We use cookies to better understand how you use our site and to improve your experience by personalizing content. Please review our updated Privacy Policy and Terms of Use. If you accept the use of cookies, please click the "I accept" button.I acceptI declineX
Skip navigational links

The Illinois Insurance Fairness Act


Email Alert

January 19, 2010

By Patricia D. King
with Megan R. Rooney and Elizabeth LaRocca*

P.A. 96-0857, known as the Illinois Insurance Fairness Act, was signed by Governor Pat Quinn (D) on January 5, 2010. The new law: (1) creates the Health Carrier External Review Act, which establishes a system for review of certain healthcare plan adverse determinations by independent review organizations approved by the Illinois Department of Insurance (Department); (2) establishes a committee of the Department to develop a uniform employee health status questionnaire to be used for small employers and a uniform employee health status questionnaire for the individual market; and (3) requires reporting to the Department of administrative expenses of accident and health insurance carriers, including but not limited to medical loss.

Health Carrier External Review Act

The Illinois Managed Care Reform and Patient Rights Act, in effect since 2000, has required Health Maintenance Organizations (HMOs) to maintain an appeals procedure, including independent external review using a reviewer jointly selected by the enrollee, provider, and plan. The Health Carrier External Review Act (Act) applies not only to HMOs, but also to any insurance carrier subject to jurisdiction of the Department that covers the cost of healthcare services. The Act does not apply to disability policies, long term care insurance, or other limited or supplemental benefits; or to Medicare supplemental, Medicare, or Medicaid plans; or the federal employee health benefits program. The Act is effective beginning July 1, 2010.

The Act gives covered persons the right to external review upon a final adverse determination by the carrier that an admission, availability of care, continued stay, or other healthcare service does not meet the carrier's requirements for medical necessity, appropriateness, healthcare setting, level of care, or effectiveness following exhaustion of internal appeals procedures. Covered persons are entitled to expedited review if the covered person has a medical condition where the timeframe for completing an expedited internal review or standard external review would seriously jeopardize the person's life or health, or jeopardize the person's ability to regain maximum function. The covered person may also request an expedited external review along with a contemporaneous expedited internal review if the adverse determination involved denial of coverage based on a determination that the requested healthcare service is experimental or investigational, and the provider certifies that the recommended service would be significantly less effective if not promptly initiated.

For standard reviews, the covered person has four months after notice of an adverse determination to file a request for external review. The carrier must complete a preliminary review of the request within five days after receipt, including determination that the individual was covered at the time the service was requested and that the healthcare service would have been a covered benefit but for the carrier's determination that the service did not meet the carrier's requirements for medical necessity, appropriateness, healthcare setting, level of care, or effectiveness. If the request is eligible for external review, the carrier must assign an independent review organization (IRO) from the list of IROs approved by the Department, notify the covered person of such assignment, and provide to the IRO all documents and information relied upon by the carrier in making the adverse determination. The covered person has five days from receipt of the notice to provide additional information to the IRO. The IRO may also consider the covered person's medical record and other information, including evidence-based practice guidelines, in reaching its determination.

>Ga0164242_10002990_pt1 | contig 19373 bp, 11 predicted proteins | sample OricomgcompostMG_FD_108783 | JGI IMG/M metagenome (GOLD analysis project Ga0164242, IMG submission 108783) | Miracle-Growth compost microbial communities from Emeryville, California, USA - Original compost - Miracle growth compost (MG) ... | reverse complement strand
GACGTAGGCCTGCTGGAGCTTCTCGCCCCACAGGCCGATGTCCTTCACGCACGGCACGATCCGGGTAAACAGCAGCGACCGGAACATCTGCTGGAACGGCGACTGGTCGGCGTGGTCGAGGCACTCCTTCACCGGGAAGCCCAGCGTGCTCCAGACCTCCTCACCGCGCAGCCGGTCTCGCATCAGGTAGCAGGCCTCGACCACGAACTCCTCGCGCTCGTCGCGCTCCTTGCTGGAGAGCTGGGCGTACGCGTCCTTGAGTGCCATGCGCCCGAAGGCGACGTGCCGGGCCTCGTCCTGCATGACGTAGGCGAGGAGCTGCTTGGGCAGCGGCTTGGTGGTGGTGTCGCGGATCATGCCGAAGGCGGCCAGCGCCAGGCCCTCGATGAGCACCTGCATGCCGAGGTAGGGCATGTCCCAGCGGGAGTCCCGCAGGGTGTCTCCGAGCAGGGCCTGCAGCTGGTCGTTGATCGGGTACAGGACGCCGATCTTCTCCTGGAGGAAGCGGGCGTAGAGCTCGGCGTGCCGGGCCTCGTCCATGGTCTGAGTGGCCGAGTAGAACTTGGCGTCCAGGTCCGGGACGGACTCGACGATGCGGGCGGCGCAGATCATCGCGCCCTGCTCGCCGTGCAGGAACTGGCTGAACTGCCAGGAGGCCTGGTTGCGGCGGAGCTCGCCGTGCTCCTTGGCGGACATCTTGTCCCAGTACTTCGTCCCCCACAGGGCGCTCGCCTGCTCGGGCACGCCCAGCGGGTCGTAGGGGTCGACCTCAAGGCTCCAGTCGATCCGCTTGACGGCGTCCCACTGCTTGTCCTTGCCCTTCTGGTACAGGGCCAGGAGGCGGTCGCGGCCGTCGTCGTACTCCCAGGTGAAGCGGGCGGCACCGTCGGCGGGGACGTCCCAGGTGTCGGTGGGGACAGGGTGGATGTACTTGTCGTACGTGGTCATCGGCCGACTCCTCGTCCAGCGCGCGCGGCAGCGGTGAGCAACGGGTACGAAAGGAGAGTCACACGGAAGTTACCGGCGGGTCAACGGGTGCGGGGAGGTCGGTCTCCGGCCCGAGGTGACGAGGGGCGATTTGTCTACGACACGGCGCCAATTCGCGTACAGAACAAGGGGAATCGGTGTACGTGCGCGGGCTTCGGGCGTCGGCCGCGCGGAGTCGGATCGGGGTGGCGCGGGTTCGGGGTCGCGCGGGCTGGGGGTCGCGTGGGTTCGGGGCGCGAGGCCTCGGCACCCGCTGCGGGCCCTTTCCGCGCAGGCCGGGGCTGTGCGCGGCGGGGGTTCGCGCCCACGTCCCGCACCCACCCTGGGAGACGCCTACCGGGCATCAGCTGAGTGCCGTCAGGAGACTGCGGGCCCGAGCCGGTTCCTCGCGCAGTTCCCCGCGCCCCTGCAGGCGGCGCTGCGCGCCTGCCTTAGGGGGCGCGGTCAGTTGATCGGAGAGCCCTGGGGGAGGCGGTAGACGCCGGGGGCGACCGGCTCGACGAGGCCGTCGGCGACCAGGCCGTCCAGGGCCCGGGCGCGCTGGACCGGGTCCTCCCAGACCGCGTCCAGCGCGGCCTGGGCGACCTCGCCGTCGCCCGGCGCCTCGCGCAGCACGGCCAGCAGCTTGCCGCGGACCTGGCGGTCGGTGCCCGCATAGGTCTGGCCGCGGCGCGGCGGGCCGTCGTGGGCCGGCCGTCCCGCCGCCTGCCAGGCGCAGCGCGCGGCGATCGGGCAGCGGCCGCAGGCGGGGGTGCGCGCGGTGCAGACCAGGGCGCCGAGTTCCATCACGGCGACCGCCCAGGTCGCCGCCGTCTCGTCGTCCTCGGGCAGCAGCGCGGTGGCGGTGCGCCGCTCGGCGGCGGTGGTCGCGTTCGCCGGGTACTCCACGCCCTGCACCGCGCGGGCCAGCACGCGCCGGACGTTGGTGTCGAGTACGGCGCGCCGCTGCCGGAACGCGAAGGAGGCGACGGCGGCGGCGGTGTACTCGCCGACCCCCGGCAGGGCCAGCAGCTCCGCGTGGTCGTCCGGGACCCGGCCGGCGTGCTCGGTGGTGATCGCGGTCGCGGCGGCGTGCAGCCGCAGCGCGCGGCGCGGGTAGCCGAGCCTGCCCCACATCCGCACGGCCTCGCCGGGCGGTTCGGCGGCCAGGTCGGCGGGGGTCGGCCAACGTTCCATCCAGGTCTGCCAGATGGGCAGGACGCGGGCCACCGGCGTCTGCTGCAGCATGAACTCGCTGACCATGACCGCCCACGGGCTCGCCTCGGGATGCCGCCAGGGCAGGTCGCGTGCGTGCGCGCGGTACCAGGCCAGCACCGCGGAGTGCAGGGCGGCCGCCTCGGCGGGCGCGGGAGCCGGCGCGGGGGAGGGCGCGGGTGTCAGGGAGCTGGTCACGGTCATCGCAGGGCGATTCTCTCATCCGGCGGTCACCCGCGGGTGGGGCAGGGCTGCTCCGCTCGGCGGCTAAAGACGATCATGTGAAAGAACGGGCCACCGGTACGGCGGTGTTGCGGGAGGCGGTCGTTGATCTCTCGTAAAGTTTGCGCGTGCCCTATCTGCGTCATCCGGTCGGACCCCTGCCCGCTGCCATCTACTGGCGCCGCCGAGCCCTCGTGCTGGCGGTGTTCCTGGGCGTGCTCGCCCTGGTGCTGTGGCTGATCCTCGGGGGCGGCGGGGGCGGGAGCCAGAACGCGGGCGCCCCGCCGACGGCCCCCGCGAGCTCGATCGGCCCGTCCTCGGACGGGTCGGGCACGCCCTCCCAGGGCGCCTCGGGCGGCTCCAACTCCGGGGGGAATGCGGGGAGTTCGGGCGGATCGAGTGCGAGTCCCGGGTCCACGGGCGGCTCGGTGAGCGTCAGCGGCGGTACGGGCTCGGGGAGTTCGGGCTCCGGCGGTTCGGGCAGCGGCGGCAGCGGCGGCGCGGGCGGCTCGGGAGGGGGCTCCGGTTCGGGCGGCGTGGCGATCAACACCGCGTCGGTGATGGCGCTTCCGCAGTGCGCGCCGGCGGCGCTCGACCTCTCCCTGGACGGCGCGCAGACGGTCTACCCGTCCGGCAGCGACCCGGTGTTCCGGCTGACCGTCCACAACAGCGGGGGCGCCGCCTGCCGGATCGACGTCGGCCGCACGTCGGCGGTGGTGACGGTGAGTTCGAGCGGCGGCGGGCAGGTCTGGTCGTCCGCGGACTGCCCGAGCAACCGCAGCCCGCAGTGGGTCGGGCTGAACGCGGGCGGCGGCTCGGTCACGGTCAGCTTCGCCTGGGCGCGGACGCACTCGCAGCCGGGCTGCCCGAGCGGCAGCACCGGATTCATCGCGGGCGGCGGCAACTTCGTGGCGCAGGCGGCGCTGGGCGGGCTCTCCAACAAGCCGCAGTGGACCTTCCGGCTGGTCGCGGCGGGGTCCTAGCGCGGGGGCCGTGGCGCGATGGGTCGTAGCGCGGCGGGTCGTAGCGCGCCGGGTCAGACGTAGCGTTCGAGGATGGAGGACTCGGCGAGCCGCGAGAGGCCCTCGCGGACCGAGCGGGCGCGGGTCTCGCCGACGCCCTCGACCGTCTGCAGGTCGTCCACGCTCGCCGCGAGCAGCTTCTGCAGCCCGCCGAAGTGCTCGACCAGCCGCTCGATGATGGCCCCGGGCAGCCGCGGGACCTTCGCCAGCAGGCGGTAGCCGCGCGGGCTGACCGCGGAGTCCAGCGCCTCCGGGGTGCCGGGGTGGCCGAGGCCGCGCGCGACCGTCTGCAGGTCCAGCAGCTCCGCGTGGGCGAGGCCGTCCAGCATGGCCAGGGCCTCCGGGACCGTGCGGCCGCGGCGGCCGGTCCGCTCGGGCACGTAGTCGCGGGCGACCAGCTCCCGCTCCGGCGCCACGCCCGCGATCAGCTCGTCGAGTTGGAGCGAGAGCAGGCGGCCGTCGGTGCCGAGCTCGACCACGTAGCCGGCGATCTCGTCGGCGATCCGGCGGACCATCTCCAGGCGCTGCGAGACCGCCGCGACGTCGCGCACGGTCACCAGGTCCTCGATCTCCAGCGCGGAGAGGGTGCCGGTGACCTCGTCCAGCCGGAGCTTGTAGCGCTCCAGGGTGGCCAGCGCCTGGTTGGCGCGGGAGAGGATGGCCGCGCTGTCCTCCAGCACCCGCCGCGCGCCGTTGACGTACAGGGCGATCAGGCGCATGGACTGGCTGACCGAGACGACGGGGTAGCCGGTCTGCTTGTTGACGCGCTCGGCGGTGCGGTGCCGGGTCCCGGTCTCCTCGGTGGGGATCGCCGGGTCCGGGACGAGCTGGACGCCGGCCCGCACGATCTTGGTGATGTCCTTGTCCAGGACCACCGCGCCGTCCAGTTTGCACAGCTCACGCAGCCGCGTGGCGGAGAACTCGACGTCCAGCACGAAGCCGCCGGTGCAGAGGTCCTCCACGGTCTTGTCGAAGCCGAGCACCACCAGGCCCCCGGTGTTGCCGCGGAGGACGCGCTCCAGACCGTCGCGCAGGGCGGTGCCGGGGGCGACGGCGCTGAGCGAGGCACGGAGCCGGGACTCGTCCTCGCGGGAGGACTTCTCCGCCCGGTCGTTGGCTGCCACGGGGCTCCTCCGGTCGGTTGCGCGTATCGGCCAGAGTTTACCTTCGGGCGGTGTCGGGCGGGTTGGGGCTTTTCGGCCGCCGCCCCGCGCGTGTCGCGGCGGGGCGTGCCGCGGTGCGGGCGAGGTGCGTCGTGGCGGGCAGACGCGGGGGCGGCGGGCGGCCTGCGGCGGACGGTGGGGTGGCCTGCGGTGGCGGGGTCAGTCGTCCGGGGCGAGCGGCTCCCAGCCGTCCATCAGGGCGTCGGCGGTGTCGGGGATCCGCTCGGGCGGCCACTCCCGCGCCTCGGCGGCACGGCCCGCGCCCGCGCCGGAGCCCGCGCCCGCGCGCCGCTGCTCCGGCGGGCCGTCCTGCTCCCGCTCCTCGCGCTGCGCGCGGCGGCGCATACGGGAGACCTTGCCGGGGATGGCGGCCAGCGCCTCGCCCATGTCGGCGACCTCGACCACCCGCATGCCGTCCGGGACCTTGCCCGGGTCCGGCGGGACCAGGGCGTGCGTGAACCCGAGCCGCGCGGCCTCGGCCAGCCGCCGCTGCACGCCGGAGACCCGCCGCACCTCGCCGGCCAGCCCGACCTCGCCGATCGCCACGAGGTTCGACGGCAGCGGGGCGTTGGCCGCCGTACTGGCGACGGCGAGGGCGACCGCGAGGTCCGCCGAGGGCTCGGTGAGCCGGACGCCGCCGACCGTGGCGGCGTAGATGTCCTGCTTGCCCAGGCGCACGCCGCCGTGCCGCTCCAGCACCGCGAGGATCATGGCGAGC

Within five days after receiving all necessary information, the IRO is to notify carrier and the covered person or representative of its decision to uphold or reverse the adverse determination. The IRO's decision is binding upon the carrier and binding upon the covered person, except to the extent the covered person has other remedies under state or federal law.

The Act provides that to be approved to conduct external reviews, IROs must meet certain quality assurance standards, assign qualified experts, and may not be associated with a health benefit plan or trade association of plans or providers. An IRO or individual reviewer may not participate in review of an individual case if a conflict of interest is present. IROs and their reviewers are not liable for damages for their acts or omissions, except in case of bad faith or gross negligence.

Uniform Small Employer Group Health Status Questionnaire and Individual Health Statement

The Department will create a standardized health insurance application for use by insurers and HMOs offering coverage in the individual and small group (two to fifty employees) markets. The standardized application must be used starting January 1, 2011.

Insurer Expense Reporting

Carriers must furnish expense reports starting January 1, 2011, and every six months thereafter.

*We would like to thank Patricia D. King, Esquire (Swedish Covenant Hospital, Chicago, IL), Megan R. Rooney, Esquire (McDermott Will & Emery LLP, Chicago, IL), and Elizabeth LaRocca, Esquire (Office of the President of the Illinois Senate, Springfield, IL), for providing this email alert.

© 2018 American Health Lawyers Association. All rights reserved. 1620 Eye Street NW, 6th Floor, Washington, DC 20006-4010 P. 202-833-1100 F. 202-833-1105